Starting a business might seem a difficult thing to do, but for Kiran Tuljaram, it runs in the family.
“I actually have business in my blood. My parents, my grandparents, my great grandparents, they were all business people but, still, I have always feared the risks that come with starting a business,” she says. Tuljaram was a lawyer and worked in banking before giving it up to start a family. “I really enjoyed the adrenaline rush, meeting people, the deadlines. I used to work crazy hours. That is why I had to leave my job because of the family.”
Working part time as a lecturer, Tuljaram spent seven years as a stay-at-home mother before she decided it was time to re-enter the workforce. She found it difficult to get back in, and was faced with frustrating questions about her ability to cope with the workload. Put off by what she experienced, she returned to her previous employer, a bank, but found that things had changed.
“I was there for about two years but the entire banking industry had changed, it was an entirely different animal. In fact, banking legislation had also changed. Settling in was not very easy, and neither was being a mum with three schoolgoing children. But I took it in my stride,” Tuljaram says.
Eventually, the quality of the time spent with her children and her health began to deteriorate, so she decided it was time for something new. Taking a short holiday, Tuljaram began brainstorming ideas for what she could do. Noting that she was creative, artistic and had so many talents, she looked for something shoppers might need. “I went to the market and looked at what I could do, and what gaps I could fill. And then I said, ‘I’m going to make clutches’. Because even I have some difficulty finding clutches when I go out,” she says.
Before Tuljaram could change her mind, her husband formed the company, prompting her to start looking for artisans to work with. Finding the right people to work with proved to be harder than she anticipated, so she started looking outside of Malaysia. “Getting the quality, workmanship and finishing was the challenge I was facing. Because everyone has a different perspective on a product and about the finishing … When I started Elevate, I wanted to use this platform to empower women and so I started looking for women bag makers. The people I work with abroad are women, they may engage male bag makers, but my frontliners and the people I deal with are all women,” she says.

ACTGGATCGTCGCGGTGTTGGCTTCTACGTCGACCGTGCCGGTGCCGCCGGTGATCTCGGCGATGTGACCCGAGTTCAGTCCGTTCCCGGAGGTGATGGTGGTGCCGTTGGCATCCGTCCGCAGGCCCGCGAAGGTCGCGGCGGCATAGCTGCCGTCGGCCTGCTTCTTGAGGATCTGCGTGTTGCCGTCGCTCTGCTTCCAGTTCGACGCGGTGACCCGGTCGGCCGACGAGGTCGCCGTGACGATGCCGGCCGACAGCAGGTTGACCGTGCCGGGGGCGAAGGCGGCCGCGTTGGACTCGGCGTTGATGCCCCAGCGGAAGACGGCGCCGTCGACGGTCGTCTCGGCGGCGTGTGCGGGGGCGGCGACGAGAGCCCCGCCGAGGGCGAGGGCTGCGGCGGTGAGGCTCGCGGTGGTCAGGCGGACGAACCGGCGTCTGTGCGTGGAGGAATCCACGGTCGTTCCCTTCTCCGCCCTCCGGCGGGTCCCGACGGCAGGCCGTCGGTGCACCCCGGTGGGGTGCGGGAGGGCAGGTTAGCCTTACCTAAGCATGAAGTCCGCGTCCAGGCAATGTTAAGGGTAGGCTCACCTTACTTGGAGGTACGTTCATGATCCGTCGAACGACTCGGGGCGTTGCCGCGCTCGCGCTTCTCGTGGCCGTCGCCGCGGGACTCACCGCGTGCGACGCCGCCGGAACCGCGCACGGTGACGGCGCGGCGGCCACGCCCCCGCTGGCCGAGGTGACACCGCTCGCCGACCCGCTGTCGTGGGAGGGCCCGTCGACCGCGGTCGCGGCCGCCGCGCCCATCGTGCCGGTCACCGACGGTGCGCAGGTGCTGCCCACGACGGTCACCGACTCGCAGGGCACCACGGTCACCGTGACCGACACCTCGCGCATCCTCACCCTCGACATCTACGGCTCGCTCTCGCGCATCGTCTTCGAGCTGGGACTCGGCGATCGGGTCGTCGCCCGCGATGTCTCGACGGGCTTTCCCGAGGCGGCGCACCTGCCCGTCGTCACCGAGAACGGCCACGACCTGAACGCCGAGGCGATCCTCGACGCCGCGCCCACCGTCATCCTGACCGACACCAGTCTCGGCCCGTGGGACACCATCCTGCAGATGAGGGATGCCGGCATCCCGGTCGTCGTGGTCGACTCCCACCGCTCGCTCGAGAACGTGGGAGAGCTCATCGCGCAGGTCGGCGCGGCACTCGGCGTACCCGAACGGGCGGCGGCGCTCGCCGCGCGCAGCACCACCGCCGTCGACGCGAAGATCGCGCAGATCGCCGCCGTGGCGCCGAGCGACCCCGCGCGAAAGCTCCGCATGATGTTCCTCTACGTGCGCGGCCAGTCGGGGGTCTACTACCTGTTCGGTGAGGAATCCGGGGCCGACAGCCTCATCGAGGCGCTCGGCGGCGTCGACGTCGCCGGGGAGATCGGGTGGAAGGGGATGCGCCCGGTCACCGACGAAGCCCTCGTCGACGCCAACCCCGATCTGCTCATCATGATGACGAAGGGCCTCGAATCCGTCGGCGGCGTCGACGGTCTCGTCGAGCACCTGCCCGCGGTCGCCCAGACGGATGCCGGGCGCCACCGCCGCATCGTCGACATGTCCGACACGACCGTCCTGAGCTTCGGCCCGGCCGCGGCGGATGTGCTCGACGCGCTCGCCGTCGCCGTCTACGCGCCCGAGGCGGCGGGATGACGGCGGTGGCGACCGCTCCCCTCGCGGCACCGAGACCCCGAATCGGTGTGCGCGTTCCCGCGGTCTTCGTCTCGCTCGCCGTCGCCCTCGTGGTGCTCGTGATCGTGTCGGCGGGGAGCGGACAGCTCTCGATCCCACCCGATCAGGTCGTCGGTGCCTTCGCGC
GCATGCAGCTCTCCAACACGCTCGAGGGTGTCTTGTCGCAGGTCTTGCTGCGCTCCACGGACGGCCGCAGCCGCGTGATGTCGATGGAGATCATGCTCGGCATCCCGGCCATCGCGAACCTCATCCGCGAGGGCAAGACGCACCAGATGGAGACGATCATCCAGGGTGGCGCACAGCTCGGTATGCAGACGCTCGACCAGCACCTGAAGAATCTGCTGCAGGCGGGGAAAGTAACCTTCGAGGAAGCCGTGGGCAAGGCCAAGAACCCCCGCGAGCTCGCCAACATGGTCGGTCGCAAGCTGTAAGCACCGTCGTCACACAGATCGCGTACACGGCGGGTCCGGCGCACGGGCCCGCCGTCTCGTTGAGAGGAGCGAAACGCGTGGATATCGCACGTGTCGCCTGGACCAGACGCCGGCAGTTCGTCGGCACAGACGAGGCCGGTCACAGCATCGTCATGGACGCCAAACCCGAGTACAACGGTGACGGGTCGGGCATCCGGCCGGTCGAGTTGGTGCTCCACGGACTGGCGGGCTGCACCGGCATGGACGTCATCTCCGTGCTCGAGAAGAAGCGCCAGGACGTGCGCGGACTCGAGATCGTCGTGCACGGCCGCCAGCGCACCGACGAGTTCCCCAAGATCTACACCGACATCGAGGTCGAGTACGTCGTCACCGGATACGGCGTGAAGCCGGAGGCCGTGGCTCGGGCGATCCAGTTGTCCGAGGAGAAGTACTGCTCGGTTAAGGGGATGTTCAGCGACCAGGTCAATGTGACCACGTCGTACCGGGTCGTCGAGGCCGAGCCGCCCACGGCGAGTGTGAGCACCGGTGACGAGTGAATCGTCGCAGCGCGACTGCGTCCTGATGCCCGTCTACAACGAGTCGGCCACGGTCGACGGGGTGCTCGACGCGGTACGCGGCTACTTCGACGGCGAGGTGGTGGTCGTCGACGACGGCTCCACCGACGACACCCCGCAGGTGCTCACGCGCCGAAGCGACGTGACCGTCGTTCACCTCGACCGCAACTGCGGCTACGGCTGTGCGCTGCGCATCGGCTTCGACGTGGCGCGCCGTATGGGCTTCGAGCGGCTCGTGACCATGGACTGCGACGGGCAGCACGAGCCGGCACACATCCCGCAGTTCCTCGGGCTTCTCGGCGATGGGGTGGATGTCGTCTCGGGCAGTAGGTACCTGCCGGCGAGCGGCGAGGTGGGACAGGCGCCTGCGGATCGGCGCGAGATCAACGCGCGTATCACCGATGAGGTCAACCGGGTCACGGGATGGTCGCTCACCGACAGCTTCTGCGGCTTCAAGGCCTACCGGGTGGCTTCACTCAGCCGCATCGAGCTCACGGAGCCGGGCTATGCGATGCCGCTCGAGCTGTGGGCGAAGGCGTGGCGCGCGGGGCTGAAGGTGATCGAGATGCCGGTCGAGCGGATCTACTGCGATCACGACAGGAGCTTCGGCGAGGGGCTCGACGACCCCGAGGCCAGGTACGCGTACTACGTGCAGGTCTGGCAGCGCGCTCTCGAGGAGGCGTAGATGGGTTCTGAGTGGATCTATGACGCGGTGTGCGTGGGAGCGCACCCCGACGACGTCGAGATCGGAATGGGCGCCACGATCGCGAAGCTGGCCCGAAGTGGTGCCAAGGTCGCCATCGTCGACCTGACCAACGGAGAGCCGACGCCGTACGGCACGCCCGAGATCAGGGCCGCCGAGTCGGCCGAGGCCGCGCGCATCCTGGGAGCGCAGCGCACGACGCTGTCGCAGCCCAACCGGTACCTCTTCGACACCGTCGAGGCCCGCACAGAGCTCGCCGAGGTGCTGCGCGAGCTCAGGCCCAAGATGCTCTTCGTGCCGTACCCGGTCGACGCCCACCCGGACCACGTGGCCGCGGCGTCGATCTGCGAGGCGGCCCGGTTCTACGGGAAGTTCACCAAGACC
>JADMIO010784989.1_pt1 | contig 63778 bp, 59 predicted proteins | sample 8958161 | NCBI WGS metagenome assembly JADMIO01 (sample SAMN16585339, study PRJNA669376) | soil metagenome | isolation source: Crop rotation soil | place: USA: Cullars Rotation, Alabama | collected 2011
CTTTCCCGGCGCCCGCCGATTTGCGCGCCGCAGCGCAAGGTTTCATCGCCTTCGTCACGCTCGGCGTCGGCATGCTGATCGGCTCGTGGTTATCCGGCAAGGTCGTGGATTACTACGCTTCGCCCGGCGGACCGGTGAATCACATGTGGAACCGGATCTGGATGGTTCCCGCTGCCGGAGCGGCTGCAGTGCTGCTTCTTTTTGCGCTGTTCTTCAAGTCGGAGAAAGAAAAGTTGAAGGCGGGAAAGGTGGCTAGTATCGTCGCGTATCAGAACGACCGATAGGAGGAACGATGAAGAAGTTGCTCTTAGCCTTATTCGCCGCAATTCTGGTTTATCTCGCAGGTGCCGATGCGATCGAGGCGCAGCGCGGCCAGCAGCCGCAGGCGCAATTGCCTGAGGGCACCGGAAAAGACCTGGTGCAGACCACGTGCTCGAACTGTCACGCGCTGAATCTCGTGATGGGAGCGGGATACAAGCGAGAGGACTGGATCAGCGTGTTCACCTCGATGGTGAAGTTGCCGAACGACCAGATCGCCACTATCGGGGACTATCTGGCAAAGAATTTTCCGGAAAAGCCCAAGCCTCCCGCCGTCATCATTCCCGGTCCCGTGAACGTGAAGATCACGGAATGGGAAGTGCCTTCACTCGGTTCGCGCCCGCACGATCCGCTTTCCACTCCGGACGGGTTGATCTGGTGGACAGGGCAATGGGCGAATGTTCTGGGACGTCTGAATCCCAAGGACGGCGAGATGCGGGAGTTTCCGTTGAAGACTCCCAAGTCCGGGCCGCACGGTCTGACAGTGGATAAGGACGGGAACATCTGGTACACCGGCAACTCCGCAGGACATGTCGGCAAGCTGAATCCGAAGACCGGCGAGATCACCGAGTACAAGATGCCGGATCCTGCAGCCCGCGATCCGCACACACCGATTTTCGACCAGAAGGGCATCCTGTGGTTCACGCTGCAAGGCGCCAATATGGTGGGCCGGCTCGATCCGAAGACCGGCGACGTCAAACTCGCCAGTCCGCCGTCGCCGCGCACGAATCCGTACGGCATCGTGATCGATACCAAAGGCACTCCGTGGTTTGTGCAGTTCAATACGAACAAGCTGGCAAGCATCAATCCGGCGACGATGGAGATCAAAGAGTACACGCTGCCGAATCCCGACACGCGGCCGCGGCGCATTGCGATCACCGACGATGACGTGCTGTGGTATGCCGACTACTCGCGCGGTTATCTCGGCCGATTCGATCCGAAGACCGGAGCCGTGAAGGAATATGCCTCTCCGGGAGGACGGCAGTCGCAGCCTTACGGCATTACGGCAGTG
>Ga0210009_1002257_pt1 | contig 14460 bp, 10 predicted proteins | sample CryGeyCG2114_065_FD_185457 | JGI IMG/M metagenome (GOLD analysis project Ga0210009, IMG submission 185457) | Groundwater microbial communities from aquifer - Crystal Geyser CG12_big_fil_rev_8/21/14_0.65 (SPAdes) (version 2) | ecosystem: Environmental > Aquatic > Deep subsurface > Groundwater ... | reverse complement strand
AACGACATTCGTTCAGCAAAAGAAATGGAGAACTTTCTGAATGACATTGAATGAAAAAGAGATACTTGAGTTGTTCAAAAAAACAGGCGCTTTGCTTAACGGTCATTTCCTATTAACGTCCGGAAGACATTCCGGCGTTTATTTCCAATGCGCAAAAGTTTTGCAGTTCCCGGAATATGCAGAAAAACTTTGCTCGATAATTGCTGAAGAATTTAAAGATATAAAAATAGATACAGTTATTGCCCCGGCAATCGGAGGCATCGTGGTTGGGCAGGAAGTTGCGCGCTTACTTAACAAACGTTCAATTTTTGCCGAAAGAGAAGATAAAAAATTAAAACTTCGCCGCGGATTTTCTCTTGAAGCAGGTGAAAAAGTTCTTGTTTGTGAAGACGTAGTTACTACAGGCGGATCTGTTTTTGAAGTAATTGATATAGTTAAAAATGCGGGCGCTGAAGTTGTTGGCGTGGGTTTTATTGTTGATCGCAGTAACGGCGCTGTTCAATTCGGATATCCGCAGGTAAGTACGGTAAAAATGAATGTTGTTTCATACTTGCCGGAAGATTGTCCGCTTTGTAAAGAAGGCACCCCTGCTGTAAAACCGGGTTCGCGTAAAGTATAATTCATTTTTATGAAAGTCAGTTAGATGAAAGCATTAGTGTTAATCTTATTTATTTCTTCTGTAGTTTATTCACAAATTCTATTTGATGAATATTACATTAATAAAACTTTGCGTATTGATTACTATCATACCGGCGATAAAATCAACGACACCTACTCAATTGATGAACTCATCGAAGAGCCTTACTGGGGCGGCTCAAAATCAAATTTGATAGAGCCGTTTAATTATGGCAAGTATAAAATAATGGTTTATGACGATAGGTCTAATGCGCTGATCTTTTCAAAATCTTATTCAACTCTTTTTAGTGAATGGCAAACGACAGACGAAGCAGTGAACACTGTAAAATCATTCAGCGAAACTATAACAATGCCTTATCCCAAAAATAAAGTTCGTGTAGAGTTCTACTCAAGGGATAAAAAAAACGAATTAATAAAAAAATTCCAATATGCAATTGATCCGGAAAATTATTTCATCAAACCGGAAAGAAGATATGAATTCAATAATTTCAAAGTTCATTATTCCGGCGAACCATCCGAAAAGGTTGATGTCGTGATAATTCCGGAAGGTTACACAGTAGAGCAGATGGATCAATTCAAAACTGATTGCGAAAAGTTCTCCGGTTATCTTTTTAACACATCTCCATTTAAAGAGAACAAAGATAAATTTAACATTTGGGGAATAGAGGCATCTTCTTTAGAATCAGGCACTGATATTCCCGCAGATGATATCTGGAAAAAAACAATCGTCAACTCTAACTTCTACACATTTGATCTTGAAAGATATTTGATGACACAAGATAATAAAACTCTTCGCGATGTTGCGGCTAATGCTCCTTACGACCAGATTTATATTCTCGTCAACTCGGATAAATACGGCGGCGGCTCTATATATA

Roping in her lawyer husband to come up with the branding, the couple decided to name the business Elevate. “I told him that it has got to be big and bold, and clean and crisp. That is exactly how my products are as well, they should always stand out. So when you look at our brand you know exactly what you are buying,” she says.
Elevate sells handmade clutches designed by Tuljaram, made with premium fabrics such as suede, raw silk and velvet. “Embroidery is our forte and handmade is our unique selling proposition. It is all handmade, all independently made by skilled artisans. And, of course, good quality fabrics,” she says. Inspired by bold colour and floral prints, Tuljaram designs the bags and takes the fabric to the artisans to embroider. When this is completed, she takes the embroidered fabric to a bag maker to create the finished product.
Elevate was registered at the end of 2016, its website was launched the following year. Tuljaram quickly realised that a bricks-and-mortar presence was necessary, so, after approaching Robinsons department store, her products were rushed in time for a Christmas launch at The Gardens Mall. Last year, on March 8, Elevate was one of the main sponsors of an International Women’s Day event held by the Ministry of Women, Family and Community Development. It was here that the company was approached to be part of a runway show at New York Fashion Week. Just over a year old, Elevate had its Dazzling.Vibrant 2019 collection on the ready-to-wear runway at NYC Live! @ Fashion Week.
In the future, Tuljaram hopes to open her own store and set up a manufacturing plant, employing women.
“I like the artistic and the creative side ... this keeps me going. Every single day there is a development. Of course, maybe it is the way I was raised. I don’t ever want to give up, maybe I am kiasu that way. I will never say die, I would put on my gladiator suit and say ‘What now, bring it on’,” she says.
This article first appeared on Apr 1, 2019 in The Edge Malaysia.